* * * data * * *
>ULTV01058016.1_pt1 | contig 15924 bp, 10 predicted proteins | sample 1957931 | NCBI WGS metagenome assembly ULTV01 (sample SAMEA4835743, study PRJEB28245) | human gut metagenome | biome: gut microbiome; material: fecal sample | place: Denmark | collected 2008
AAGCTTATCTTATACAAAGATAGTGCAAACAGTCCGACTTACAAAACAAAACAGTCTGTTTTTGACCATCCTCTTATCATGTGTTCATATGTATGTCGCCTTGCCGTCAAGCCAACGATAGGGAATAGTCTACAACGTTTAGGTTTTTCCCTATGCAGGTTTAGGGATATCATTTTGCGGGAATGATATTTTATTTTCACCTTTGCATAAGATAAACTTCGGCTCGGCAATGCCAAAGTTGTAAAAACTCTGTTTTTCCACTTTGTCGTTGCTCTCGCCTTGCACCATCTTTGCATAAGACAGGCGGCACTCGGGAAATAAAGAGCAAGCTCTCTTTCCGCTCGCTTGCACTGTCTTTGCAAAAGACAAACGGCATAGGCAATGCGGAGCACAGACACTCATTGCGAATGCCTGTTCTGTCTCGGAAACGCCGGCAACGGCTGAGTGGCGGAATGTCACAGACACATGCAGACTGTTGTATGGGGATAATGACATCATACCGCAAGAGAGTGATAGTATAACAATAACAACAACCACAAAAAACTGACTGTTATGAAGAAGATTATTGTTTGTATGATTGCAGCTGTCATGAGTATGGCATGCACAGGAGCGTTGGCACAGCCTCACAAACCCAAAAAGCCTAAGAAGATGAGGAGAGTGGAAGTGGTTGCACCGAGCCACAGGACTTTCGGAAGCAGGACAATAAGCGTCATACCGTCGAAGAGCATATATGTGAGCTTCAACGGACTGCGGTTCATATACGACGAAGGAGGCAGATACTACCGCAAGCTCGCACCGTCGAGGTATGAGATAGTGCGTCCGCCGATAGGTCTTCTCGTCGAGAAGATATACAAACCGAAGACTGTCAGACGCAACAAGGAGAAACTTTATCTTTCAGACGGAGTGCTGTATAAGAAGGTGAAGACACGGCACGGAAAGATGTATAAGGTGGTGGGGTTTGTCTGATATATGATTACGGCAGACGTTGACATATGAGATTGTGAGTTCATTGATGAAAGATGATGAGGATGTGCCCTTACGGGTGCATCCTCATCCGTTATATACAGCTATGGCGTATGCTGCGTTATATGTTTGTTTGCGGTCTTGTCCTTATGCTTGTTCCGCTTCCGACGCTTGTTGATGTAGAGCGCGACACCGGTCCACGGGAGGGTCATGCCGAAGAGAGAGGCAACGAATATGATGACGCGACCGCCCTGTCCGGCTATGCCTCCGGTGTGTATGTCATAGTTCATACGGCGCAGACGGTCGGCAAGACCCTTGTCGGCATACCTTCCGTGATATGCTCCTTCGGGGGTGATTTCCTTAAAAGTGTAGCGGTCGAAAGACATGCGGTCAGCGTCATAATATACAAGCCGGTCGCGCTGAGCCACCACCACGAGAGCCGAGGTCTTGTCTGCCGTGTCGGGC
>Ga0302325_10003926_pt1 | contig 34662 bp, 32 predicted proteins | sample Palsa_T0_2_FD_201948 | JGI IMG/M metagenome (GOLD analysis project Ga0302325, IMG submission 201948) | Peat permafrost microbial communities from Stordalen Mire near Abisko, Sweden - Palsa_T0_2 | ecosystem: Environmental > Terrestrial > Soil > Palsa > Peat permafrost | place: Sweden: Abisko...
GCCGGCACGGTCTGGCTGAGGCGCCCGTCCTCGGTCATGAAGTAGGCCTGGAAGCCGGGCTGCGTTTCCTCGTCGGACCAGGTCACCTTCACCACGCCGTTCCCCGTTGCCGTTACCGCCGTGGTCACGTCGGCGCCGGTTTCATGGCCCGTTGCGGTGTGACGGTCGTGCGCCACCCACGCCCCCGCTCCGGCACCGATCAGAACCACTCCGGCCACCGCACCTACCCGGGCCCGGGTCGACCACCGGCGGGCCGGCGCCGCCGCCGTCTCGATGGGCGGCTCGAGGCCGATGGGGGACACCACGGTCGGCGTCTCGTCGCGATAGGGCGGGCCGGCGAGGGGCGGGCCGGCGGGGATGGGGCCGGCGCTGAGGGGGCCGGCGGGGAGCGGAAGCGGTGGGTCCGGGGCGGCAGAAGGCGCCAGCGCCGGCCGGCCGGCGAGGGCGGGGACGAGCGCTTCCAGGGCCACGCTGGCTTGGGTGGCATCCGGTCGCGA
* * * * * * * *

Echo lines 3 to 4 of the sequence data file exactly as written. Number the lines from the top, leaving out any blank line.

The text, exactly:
>Ga0302325_10003926_pt1 | contig 34662 bp, 32 predicted proteins | sample Palsa_T0_2_FD_201948 | JGI IMG/M metagenome (GOLD analysis project Ga0302325, IMG submission 201948) | Peat permafrost microbial communities from Stordalen Mire near Abisko, Sweden - Palsa_T0_2 | ecosystem: Environmental > Terrestrial > Soil > Palsa > Peat permafrost | place: Sweden: Abisko...
GCCGGCACGGTCTGGCTGAGGCGCCCGTCCTCGGTCATGAAGTAGGCCTGGAAGCCGGGCTGCGTTTCCTCGTCGGACCAGGTCACCTTCACCACGCCGTTCCCCGTTGCCGTTACCGCCGTGGTCACGTCGGCGCCGGTTTCATGGCCCGTTGCGGTGTGACGGTCGTGCGCCACCCACGCCCCCGCTCCGGCACCGATCAGAACCACTCCGGCCACCGCACCTACCCGGGCCCGGGTCGACCACCGGCGGGCCGGCGCCGCCGCCGTCTCGATGGGCGGCTCGAGGCCGATGGGGGACACCACGGTCGGCGTCTCGTCGCGATAGGGCGGGCCGGCGAGGGGCGGGCCGGCGGGGATGGGGCCGGCGCTGAGGGGGCCGGCGGGGAGCGGAAGCGGTGGGTCCGGGGCGGCAGAAGGCGCCAGCGCCGGCCGGCCGGCGAGGGCGGGGACGAGCGCTTCCAGGGCCACGCTGGCTTGGGTGGCATCCGGTCGCGA